Then, we consider NotPetya, which was one of the largest cyberattacks of all time. This attack had an estimated damage total of around $10 Billion and crippled computers around the world. This also affected healthcare related companies and could have created acute patient safety issues. The unfortunate situation is that most healthcare organizations don’t have the resources to put in place robust security systems to protect them from any of these types of attacks apart from perhaps putting in place backup systems from which to restore if their network has been compromised.
Medical imaging devices, similar to many other IoT devices, are typically difficult to patch. The only option for remediation against an attack is to re-image the device; leading to often lengthy downtimes for when patients can be serviced. These organizations are operating a wide variety of computers, diagnostic machines and other endpoints that are running a range of operating systems; many of which are archaic systems that (like the case of the medical imaging devices) cannot be patched and are difficult to remediate. This just exacerbates the problem, especially in the case where resources for security are so scarce.
In any event, when attacks on the healthcare industry occur, the effects from equipment downtime and remediation have the potential of costing lives.
So, we get to bring up Wedge’s Absolute Real-time Protection solution again as possible fix to the Healthcare industry’s woes. Wedge has been having some great wins in the healthcare field as of late with some major national healthcare providers choosing our solutions to protect not just their patient information but their equipment and other endpoints as well. The Wedge platform allows for organizations to detect and block malware at the network in real-time, before they have a chance to hit any endpoints. With patented Deep Content Inspection that reassembles all content that comes in, the solution is able to “see” the intent of all content while scanning it for known and never-before-seen malware. The great thing is that the system is OS agnostic so it doesn’t matter what operating system is running on the endpoints; all computers and diagnostic / medical equipment would be protected with malware being blocked before they can enter the network and corrupt any machines. Combined with in-depth analytics and a single-pane-of-glass management console that can provide SecOPs with actionable threat intelligence on their network, healthcare organizations would be able to easily pinpoint and isolate potentially infected endpoints. It all comes down to the idea of “Detect and Block”, which is more of a preventative way of doing things than the current “Detect and Remediate”, which focuses on treating the endpoints AFTER they’ve already been hit by malware.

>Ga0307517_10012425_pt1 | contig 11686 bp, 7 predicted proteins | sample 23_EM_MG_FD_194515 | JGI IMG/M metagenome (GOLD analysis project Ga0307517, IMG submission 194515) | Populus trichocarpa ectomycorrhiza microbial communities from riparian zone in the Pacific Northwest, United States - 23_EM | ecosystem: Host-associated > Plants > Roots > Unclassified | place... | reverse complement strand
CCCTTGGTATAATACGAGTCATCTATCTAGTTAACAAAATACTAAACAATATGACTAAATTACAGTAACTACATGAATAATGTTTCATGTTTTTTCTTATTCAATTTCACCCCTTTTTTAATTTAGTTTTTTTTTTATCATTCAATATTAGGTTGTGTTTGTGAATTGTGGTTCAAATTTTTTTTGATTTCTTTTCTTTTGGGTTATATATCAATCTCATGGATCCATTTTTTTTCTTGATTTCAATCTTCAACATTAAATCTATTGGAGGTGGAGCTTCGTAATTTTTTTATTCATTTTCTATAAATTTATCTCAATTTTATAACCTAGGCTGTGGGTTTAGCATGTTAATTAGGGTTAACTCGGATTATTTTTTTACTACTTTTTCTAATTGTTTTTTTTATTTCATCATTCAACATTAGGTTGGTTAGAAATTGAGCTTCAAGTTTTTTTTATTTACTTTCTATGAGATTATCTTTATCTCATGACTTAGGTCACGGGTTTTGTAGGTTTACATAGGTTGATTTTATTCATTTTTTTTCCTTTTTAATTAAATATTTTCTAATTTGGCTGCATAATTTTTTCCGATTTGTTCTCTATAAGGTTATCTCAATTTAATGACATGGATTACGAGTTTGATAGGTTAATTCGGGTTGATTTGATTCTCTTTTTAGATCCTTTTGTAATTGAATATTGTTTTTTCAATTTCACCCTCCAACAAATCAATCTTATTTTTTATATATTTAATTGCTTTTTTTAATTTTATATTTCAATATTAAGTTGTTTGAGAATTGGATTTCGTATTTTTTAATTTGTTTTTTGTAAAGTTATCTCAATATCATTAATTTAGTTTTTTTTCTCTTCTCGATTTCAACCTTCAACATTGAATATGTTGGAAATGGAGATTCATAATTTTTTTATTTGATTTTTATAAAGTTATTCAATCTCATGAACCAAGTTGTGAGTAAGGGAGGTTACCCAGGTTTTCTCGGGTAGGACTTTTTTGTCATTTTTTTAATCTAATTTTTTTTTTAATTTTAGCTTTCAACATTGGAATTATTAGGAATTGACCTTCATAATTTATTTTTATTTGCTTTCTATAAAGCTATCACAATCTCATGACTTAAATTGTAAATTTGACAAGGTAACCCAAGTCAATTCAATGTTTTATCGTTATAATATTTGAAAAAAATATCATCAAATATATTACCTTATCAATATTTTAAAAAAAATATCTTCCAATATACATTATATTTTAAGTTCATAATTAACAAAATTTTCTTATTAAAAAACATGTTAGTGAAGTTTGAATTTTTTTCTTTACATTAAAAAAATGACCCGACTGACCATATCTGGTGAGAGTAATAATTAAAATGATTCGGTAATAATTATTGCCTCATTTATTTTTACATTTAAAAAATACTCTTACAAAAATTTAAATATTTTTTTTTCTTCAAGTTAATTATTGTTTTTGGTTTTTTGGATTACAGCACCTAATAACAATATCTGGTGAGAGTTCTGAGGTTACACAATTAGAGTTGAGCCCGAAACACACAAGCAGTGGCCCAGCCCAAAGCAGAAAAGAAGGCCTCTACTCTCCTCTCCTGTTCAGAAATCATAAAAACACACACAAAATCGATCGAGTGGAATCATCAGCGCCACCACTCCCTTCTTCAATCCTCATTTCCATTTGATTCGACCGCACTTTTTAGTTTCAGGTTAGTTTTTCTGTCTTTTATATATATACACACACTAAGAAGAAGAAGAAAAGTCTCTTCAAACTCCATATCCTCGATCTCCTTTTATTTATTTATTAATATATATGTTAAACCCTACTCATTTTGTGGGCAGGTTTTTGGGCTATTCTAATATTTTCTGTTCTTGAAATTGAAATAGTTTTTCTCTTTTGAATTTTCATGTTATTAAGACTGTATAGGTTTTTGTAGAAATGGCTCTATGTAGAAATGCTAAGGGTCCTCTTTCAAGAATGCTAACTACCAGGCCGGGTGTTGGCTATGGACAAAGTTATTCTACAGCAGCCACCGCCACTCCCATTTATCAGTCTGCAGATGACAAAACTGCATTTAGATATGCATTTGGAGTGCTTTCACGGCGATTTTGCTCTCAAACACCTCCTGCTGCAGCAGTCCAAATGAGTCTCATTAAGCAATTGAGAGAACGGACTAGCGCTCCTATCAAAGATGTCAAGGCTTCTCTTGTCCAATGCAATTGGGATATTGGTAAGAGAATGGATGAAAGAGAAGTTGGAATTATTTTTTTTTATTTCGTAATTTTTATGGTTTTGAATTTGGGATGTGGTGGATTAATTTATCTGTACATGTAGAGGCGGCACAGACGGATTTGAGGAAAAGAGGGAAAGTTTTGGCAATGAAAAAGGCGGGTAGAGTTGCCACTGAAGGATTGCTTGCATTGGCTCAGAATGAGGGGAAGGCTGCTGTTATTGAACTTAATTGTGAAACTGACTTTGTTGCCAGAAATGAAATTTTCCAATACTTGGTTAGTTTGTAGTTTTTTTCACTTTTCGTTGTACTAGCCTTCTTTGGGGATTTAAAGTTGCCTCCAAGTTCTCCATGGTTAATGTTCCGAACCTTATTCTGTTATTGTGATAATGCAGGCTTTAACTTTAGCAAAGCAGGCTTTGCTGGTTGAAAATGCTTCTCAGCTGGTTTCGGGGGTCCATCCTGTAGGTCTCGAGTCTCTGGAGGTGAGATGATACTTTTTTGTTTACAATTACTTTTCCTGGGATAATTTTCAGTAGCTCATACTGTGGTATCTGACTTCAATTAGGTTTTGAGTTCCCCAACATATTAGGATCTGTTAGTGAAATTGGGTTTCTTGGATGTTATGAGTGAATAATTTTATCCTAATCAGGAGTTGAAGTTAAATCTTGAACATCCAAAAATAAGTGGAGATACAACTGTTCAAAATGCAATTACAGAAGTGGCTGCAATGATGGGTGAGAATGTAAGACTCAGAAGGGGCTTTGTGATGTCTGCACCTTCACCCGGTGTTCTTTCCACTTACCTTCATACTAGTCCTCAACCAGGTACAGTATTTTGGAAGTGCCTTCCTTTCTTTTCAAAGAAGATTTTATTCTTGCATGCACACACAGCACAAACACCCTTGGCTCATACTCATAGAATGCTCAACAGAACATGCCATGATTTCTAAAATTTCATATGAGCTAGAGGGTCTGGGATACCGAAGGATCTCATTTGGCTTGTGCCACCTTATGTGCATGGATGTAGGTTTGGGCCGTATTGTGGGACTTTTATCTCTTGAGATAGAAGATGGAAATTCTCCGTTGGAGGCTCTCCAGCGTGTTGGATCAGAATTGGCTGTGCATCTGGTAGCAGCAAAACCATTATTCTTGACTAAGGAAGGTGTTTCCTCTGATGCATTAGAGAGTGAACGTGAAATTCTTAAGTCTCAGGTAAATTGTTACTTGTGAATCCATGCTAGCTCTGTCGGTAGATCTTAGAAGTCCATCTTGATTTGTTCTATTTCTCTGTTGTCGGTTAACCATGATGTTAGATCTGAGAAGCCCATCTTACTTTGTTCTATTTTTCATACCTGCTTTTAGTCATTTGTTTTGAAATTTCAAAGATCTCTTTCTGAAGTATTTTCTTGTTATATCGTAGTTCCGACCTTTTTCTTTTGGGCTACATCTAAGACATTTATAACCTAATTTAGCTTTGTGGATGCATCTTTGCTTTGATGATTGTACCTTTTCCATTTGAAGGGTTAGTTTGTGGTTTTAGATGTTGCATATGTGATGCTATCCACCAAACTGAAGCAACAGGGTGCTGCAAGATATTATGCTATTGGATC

By enabling SecOps at these healthcare organizations with a platform and tool that allows them to be proactive in preventing malware attacks and by providing them with actionable intelligence that reduces the number of alerts that they have to remediate, organizations can save money that would have been spent on remediating against malware infections. Healthcare organizations can get back to treating its patients instead of having to worry about treating their networks.